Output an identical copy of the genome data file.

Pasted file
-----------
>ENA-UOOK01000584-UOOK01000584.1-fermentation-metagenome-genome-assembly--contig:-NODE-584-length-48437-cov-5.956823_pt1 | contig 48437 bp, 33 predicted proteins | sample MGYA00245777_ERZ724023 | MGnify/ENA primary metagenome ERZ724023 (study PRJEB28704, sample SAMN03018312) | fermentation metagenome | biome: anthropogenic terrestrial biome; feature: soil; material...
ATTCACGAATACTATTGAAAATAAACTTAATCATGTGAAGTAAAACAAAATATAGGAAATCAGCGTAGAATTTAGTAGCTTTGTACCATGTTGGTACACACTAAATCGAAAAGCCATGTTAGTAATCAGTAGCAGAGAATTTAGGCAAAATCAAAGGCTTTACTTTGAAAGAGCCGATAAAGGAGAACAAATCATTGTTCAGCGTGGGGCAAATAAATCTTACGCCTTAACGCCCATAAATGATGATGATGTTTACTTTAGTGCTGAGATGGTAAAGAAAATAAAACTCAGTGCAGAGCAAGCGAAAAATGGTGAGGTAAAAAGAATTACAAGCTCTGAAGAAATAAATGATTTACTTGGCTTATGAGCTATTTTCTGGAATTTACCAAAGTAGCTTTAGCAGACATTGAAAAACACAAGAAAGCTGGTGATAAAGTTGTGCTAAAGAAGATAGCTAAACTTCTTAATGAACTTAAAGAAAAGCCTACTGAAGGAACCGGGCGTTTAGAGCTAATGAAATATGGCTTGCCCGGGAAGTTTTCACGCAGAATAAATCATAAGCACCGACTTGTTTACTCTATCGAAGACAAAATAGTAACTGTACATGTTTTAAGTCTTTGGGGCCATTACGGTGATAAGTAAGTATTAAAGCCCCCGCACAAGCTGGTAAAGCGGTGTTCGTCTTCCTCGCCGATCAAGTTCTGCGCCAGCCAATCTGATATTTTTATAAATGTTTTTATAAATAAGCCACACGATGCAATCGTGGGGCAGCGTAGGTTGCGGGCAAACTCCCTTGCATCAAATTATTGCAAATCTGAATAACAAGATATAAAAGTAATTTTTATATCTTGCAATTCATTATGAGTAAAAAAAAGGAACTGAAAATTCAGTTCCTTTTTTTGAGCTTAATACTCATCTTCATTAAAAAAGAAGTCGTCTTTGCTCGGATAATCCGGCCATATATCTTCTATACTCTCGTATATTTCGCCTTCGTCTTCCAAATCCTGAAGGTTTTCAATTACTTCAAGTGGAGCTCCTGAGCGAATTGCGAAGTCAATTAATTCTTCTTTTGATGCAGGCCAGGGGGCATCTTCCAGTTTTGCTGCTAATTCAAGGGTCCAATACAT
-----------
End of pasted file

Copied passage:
>ENA-UOOK01000584-UOOK01000584.1-fermentation-metagenome-genome-assembly--contig:-NODE-584-length-48437-cov-5.956823_pt1 | contig 48437 bp, 33 predicted proteins | sample MGYA00245777_ERZ724023 | MGnify/ENA primary metagenome ERZ724023 (study PRJEB28704, sample SAMN03018312) | fermentation metagenome | biome: anthropogenic terrestrial biome; feature: soil; material...
ATTCACGAATACTATTGAAAATAAACTTAATCATGTGAAGTAAAACAAAATATAGGAAATCAGCGTAGAATTTAGTAGCTTTGTACCATGTTGGTACACACTAAATCGAAAAGCCATGTTAGTAATCAGTAGCAGAGAATTTAGGCAAAATCAAAGGCTTTACTTTGAAAGAGCCGATAAAGGAGAACAAATCATTGTTCAGCGTGGGGCAAATAAATCTTACGCCTTAACGCCCATAAATGATGATGATGTTTACTTTAGTGCTGAGATGGTAAAGAAAATAAAACTCAGTGCAGAGCAAGCGAAAAATGGTGAGGTAAAAAGAATTACAAGCTCTGAAGAAATAAATGATTTACTTGGCTTATGAGCTATTTTCTGGAATTTACCAAAGTAGCTTTAGCAGACATTGAAAAACACAAGAAAGCTGGTGATAAAGTTGTGCTAAAGAAGATAGCTAAACTTCTTAATGAACTTAAAGAAAAGCCTACTGAAGGAACCGGGCGTTTAGAGCTAATGAAATATGGCTTGCCCGGGAAGTTTTCACGCAGAATAAATCATAAGCACCGACTTGTTTACTCTATCGAAGACAAAATAGTAACTGTACATGTTTTAAGTCTTTGGGGCCATTACGGTGATAAGTAAGTATTAAAGCCCCCGCACAAGCTGGTAAAGCGGTGTTCGTCTTCCTCGCCGATCAAGTTCTGCGCCAGCCAATCTGATATTTTTATAAATGTTTTTATAAATAAGCCACACGATGCAATCGTGGGGCAGCGTAGGTTGCGGGCAAACTCCCTTGCATCAAATTATTGCAAATCTGAATAACAAGATATAAAAGTAATTTTTATATCTTGCAATTCATTATGAGTAAAAAAAAGGAACTGAAAATTCAGTTCCTTTTTTTGAGCTTAATACTCATCTTCATTAAAAAAGAAGTCGTCTTTGCTCGGATAATCCGGCCATATATCTTCTATACTCTCGTATATTTCGCCTTCGTCTTCCAAATCCTGAAGGTTTTCAATTACTTCAAGTGGAGCTCCTGAGCGAATTGCGAAGTCAATTAATTCTTCTTTTGATGCAGGCCAGGGGGCATCTTCCAGTTTTGCTGCTAATTCAAGGGTCCAATACAT